How to use the pump out dock

In many places around the world, a dock that is designed exclusively for pumping boats out is available to recreational boaters.  You will know it is a pump out dock because it should have lots of signs on it. It will have a prominent fixture on it that has a two inch flexible hose coming off the side. It is  likely to have a yellow or black handled ball valve at its end with a sight glass on it.

Not every pump out dock is the same and sometimes you are charged a fee to use the pump out, but the best communities I have found have free pump out services for the public. In the places I have lived where I used the pump out, namely Connecticut, North Carolina and Utah, the systems are pretty universal.

When you pull up to the pump out, you will likely encounter other boaters. Be considerate. If you have a 24 foot boat, please don’t use slips where a 65 foot boat can only park. Also,  please don't park right in the middle of a dock if it can fit more than one vessel.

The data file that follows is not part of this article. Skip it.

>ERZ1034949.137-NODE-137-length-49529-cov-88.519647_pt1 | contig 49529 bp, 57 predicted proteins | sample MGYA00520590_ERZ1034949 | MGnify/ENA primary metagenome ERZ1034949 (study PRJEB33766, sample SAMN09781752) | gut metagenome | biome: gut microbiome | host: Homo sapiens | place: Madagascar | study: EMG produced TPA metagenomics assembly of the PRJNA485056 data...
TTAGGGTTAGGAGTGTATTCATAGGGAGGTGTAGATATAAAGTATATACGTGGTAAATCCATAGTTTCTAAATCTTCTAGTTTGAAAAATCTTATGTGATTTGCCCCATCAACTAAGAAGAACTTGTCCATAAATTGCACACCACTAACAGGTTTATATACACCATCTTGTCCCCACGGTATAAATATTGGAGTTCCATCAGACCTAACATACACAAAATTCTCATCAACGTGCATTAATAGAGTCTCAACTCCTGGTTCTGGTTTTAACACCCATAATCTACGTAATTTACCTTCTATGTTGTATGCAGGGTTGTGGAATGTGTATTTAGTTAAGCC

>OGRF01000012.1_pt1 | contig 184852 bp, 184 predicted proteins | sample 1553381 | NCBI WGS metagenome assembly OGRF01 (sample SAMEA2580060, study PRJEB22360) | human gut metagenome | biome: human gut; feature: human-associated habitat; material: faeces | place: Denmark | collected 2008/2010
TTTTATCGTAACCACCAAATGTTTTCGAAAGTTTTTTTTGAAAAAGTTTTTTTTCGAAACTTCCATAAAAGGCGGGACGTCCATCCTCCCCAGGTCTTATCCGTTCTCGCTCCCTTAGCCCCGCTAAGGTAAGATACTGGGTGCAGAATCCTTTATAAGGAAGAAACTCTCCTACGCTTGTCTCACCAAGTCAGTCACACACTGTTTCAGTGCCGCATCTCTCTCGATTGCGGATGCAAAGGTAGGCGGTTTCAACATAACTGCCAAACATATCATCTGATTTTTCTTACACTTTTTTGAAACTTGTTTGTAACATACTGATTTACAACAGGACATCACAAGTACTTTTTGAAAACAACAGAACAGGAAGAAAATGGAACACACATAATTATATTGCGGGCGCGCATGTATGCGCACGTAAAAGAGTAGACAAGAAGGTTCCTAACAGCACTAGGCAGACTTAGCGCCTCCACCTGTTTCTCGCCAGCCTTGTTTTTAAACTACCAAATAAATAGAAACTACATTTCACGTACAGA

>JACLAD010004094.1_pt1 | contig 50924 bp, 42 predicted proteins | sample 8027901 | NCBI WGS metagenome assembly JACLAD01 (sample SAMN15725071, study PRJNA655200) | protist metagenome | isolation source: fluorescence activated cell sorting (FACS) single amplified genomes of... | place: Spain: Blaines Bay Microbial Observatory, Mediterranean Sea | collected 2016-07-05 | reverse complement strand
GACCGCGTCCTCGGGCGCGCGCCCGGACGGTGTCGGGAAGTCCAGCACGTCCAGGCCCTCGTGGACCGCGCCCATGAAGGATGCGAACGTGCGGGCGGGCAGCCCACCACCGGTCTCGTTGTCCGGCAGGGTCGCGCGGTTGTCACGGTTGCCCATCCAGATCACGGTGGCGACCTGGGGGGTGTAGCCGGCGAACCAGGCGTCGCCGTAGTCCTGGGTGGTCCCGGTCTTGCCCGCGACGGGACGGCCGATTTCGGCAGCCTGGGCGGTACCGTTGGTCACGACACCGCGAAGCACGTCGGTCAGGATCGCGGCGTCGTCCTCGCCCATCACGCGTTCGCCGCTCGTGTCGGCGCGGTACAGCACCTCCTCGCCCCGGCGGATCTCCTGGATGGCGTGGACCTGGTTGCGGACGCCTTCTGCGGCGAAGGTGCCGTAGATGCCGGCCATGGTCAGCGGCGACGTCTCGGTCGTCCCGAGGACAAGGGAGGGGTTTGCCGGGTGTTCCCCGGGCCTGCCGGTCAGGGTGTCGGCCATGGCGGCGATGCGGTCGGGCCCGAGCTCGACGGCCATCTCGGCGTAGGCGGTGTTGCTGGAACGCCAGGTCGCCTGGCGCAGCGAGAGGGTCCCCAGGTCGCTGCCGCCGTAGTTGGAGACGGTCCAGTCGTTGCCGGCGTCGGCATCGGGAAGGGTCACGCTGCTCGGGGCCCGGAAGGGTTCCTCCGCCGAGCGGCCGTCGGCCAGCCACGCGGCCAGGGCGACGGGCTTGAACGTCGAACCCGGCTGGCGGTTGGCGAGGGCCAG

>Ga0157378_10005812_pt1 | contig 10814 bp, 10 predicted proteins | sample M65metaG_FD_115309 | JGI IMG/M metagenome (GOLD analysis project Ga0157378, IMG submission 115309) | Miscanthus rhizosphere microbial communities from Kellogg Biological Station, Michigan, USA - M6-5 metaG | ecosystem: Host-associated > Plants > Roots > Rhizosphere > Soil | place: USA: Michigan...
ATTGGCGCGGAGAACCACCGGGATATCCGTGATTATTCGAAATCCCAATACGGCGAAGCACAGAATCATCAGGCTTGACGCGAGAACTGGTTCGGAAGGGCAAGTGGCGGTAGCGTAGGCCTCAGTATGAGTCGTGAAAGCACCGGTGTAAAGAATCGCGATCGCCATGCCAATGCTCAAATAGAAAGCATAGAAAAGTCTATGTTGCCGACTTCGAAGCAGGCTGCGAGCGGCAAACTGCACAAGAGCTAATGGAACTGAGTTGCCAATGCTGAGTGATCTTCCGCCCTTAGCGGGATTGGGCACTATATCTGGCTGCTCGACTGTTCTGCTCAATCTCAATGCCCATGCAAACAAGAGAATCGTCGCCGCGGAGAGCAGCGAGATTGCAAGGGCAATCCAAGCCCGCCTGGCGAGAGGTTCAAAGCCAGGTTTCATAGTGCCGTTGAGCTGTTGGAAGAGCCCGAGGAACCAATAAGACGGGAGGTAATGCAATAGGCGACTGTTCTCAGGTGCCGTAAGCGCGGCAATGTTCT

Pull your boat to the end, but not so far that the hose will not reach your boat. Use your best judgement, but please be considerate to others.

Once you're docked, now is time to pump. Take the hose off the pumpout housing and drag it to your boat. You should have a pump out fitting that screws into your waste hole on your boat. They come in 2 inch and inch and half  threaded sizes so make sure you have the right size for your boat. Unscrew the deck cap and put the cap in a safe place so you don't drop it overboard.